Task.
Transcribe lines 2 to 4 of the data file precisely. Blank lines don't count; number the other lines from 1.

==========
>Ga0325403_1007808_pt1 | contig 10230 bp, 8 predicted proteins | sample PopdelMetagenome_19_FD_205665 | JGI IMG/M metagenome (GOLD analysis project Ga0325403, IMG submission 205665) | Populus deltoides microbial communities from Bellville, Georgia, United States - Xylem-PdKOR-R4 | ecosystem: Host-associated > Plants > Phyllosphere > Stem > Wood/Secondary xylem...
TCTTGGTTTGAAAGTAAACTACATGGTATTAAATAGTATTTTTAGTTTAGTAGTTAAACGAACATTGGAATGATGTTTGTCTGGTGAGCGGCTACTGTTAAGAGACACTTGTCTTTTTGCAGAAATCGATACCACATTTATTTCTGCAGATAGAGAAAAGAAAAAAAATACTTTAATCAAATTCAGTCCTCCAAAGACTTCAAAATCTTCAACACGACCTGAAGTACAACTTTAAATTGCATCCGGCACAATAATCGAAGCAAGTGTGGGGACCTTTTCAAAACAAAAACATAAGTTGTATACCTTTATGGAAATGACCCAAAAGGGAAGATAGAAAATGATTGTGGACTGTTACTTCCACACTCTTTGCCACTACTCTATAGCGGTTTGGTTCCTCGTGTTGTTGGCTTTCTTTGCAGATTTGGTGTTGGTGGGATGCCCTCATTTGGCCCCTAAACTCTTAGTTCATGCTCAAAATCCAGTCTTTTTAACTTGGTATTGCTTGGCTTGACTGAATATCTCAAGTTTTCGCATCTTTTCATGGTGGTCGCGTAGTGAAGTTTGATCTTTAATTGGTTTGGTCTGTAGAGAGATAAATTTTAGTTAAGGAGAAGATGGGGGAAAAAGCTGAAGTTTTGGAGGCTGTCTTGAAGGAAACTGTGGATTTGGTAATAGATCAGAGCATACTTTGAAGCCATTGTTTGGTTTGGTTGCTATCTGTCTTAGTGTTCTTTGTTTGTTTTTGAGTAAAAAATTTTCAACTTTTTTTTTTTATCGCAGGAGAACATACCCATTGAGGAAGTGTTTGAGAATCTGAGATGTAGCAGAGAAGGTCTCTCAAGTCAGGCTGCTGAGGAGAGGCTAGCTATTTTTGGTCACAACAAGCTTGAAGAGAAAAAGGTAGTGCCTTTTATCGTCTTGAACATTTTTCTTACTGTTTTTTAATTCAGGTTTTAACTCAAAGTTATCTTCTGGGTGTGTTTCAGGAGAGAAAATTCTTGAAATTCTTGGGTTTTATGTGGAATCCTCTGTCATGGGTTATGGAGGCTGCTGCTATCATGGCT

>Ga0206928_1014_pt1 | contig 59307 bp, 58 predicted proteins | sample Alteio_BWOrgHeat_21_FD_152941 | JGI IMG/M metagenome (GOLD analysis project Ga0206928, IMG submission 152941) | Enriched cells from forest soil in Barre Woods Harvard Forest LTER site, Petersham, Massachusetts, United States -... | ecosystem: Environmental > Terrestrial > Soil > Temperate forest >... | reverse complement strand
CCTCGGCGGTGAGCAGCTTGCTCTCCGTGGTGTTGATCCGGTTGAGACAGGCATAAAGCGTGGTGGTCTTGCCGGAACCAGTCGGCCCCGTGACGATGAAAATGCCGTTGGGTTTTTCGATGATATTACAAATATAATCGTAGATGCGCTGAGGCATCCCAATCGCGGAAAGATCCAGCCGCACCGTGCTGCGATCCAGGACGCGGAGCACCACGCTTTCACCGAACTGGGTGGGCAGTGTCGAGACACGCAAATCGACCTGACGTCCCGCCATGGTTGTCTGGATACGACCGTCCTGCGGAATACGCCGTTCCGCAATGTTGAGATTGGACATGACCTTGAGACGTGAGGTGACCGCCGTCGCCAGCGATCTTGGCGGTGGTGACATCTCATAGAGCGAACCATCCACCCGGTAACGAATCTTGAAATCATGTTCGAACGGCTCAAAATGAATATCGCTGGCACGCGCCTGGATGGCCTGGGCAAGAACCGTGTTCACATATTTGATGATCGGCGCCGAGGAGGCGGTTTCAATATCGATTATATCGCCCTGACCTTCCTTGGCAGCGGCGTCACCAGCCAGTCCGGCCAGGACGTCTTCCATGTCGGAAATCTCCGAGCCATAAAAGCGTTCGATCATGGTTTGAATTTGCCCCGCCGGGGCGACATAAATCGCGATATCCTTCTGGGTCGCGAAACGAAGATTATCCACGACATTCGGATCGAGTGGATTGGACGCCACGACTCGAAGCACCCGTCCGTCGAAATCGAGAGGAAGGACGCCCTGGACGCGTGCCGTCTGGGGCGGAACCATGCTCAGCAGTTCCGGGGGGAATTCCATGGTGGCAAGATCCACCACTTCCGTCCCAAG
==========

TCTTGGTTTGAAAGTAAACTACATGGTATTAAATAGTATTTTTAGTTTAGTAGTTAAACGAACATTGGAATGATGTTTGTCTGGTGAGCGGCTACTGTTAAGAGACACTTGTCTTTTTGCAGAAATCGATACCACATTTATTTCTGCAGATAGAGAAAAGAAAAAAAATACTTTAATCAAATTCAGTCCTCCAAAGACTTCAAAATCTTCAACACGACCTGAAGTACAACTTTAAATTGCATCCGGCACAATAATCGAAGCAAGTGTGGGGACCTTTTCAAAACAAAAACATAAGTTGTATACCTTTATGGAAATGACCCAAAAGGGAAGATAGAAAATGATTGTGGACTGTTACTTCCACACTCTTTGCCACTACTCTATAGCGGTTTGGTTCCTCGTGTTGTTGGCTTTCTTTGCAGATTTGGTGTTGGTGGGATGCCCTCATTTGGCCCCTAAACTCTTAGTTCATGCTCAAAATCCAGTCTTTTTAACTTGGTATTGCTTGGCTTGACTGAATATCTCAAGTTTTCGCATCTTTTCATGGTGGTCGCGTAGTGAAGTTTGATCTTTAATTGGTTTGGTCTGTAGAGAGATAAATTTTAGTTAAGGAGAAGATGGGGGAAAAAGCTGAAGTTTTGGAGGCTGTCTTGAAGGAAACTGTGGATTTGGTAATAGATCAGAGCATACTTTGAAGCCATTGTTTGGTTTGGTTGCTATCTGTCTTAGTGTTCTTTGTTTGTTTTTGAGTAAAAAATTTTCAACTTTTTTTTTTTATCGCAGGAGAACATACCCATTGAGGAAGTGTTTGAGAATCTGAGATGTAGCAGAGAAGGTCTCTCAAGTCAGGCTGCTGAGGAGAGGCTAGCTATTTTTGGTCACAACAAGCTTGAAGAGAAAAAGGTAGTGCCTTTTATCGTCTTGAACATTTTTCTTACTGTTTTTTAATTCAGGTTTTAACTCAAAGTTATCTTCTGGGTGTGTTTCAGGAGAGAAAATTCTTGAAATTCTTGGGTTTTATGTGGAATCCTCTGTCATGGGTTATGGAGGCTGCTGCTATCATGGCT

>Ga0206928_1014_pt1 | contig 59307 bp, 58 predicted proteins | sample Alteio_BWOrgHeat_21_FD_152941 | JGI IMG/M metagenome (GOLD analysis project Ga0206928, IMG submission 152941) | Enriched cells from forest soil in Barre Woods Harvard Forest LTER site, Petersham, Massachusetts, United States -... | ecosystem: Environmental > Terrestrial > Soil > Temperate forest >... | reverse complement strand
CCTCGGCGGTGAGCAGCTTGCTCTCCGTGGTGTTGATCCGGTTGAGACAGGCATAAAGCGTGGTGGTCTTGCCGGAACCAGTCGGCCCCGTGACGATGAAAATGCCGTTGGGTTTTTCGATGATATTACAAATATAATCGTAGATGCGCTGAGGCATCCCAATCGCGGAAAGATCCAGCCGCACCGTGCTGCGATCCAGGACGCGGAGCACCACGCTTTCACCGAACTGGGTGGGCAGTGTCGAGACACGCAAATCGACCTGACGTCCCGCCATGGTTGTCTGGATACGACCGTCCTGCGGAATACGCCGTTCCGCAATGTTGAGATTGGACATGACCTTGAGACGTGAGGTGACCGCCGTCGCCAGCGATCTTGGCGGTGGTGACATCTCATAGAGCGAACCATCCACCCGGTAACGAATCTTGAAATCATGTTCGAACGGCTCAAAATGAATATCGCTGGCACGCGCCTGGATGGCCTGGGCAAGAACCGTGTTCACATATTTGATGATCGGCGCCGAGGAGGCGGTTTCAATATCGATTATATCGCCCTGACCTTCCTTGGCAGCGGCGTCACCAGCCAGTCCGGCCAGGACGTCTTCCATGTCGGAAATCTCCGAGCCATAAAAGCGTTCGATCATGGTTTGAATTTGCCCCGCCGGGGCGACATAAATCGCGATATCCTTCTGGGTCGCGAAACGAAGATTATCCACGACATTCGGATCGAGTGGATTGGACGCCACGACTCGAAGCACCCGTCCGTCGAAATCGAGAGGAAGGACGCCCTGGACGCGTGCCGTCTGGGGCGGAACCATGCTCAGCAGTTCCGGGGGGAATTCCATGGTGGCAAGATCCACCACTTCCGTCCCAAG